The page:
Workers evacuated following gas leak in Sydney tunnel

gas leak
Construction of Westconnex in December 2017. Image: Rose Marinelli /

Hundreds of construction workers were forced to evacuate a WestConnex road tunnel on Monday morning (Dec 17) following an unidentified gas leak, with fears workers were at risk of an explosion or asphyxiation in the confined tunnel.

The Electrical Trades Union was notified by evacuating members at approximately 9.30am following reports that the gas had been detected around the Parramatta Road on and off ramps, along with nearby tunnel sections.

The union said the incident was the second time in less than a week that gas leaks had forced the evacuation of the same section of tunnel, yet project management — a joint venture consisting of CPB Contractors, Samsung C&T, and John Holland — were still unable to identify the source of the gas or how it is entering the tunnel.

Gas distributor Jemena was called in to examine the tunnel on Thursday, December 13 following the first incident, which occurred at approximately 11am, but were unable to ascertain whether the gas was originating from nearby mains.

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ETU secretary Justin Page said the union had serious concerns for the safety of workers in the tunnel.

“Gas leaks pose a significant threat to health and safety, particularly as the gas could be ignited by machinery operating in the tunnel, causing an explosion,” Mr Page said.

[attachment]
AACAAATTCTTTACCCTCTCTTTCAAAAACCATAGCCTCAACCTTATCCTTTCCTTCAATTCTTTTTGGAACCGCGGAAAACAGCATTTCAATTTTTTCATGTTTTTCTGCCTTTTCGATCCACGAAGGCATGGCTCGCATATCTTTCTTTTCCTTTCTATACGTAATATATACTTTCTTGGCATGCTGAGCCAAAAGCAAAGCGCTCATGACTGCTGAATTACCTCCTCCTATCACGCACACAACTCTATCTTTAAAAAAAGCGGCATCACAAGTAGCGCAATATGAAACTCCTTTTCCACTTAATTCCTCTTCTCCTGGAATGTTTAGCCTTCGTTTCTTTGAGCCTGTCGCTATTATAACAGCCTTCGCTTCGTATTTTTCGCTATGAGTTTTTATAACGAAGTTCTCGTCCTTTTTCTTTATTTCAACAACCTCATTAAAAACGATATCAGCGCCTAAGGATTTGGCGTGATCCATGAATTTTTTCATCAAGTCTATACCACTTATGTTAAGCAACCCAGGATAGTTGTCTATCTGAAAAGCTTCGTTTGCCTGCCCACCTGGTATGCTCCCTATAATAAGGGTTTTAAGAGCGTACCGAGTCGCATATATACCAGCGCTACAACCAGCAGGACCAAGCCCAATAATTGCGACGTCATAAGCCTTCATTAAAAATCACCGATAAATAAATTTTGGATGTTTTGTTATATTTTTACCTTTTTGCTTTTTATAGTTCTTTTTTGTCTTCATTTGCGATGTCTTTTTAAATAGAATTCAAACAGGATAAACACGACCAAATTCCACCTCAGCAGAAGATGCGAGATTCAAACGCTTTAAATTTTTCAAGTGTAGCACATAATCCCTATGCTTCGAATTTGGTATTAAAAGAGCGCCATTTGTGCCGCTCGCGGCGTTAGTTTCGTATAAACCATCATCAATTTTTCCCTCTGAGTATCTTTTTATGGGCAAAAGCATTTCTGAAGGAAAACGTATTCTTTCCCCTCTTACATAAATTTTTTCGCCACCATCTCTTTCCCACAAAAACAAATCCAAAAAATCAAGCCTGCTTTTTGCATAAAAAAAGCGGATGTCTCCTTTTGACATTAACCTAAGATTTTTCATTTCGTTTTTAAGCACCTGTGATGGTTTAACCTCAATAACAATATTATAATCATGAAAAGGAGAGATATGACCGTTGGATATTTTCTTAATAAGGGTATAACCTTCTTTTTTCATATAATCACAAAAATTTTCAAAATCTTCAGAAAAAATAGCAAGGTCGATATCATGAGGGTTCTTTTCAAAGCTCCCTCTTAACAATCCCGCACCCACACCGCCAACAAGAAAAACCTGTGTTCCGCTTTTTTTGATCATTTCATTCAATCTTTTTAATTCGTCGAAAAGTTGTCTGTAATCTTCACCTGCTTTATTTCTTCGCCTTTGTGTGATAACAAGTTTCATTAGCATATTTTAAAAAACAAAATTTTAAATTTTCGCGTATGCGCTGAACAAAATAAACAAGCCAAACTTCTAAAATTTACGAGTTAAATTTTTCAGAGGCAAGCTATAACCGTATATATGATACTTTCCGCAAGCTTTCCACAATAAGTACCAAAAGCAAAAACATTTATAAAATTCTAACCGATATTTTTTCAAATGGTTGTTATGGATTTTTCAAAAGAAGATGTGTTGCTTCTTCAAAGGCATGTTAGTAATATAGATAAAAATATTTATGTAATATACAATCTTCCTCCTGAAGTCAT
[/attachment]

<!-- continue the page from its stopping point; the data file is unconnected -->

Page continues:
“We are demanding that workers not be sent back into this section of the tunnel until the source of this gas leak is identified and remediated, particularly as it has now occurred twice in this same section of tunnel.

“We are also deeply concerned by reports from our members that management failed to notify the safety regulator, SafeWork NSW, of the first gas leak as they are legally required.”

Mr Page said the dangers posed by gas leaks were amplified in tunnels, where a lack of ventilation could allow the gas to build up to dangerous levels.

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“We are insisting that project management implement 24-hour air monitoring in all the WestConnex tunnels to ensure any future gas leaks are immediately identified, workers removed from affected areas, and the source of leaks addressed,” he said.

“Our members have previously raised concerns about inadequate ventilation in the tunnels, which has seen them exposed to poor air quality as dust and diesel fumes build up to dangerous levels. It is for this reason that we also believe management should move to immediately limit the number of diesel vehicles operating in the tunnel.

“SafeWork NSW need to urgently investigate the air-quality issues in these tunnels, in particular management’s apparent failure to report the first gas leak and the decision to send workers back into this section of the tunnel despite failing to identify the source of the leak or take steps to stop it.”

A spokesperson for SafeWork NSW said, “SafeWork has been in contact with WestConnex about an odour that has been identified in a section of the tunnel on Monday.

“The area has been evacuated. WestConnex continues to work with experts to try to identify the source of the odour.

“A SafeWork inspector will be also attending the site.”

Jemena was contacted for comment.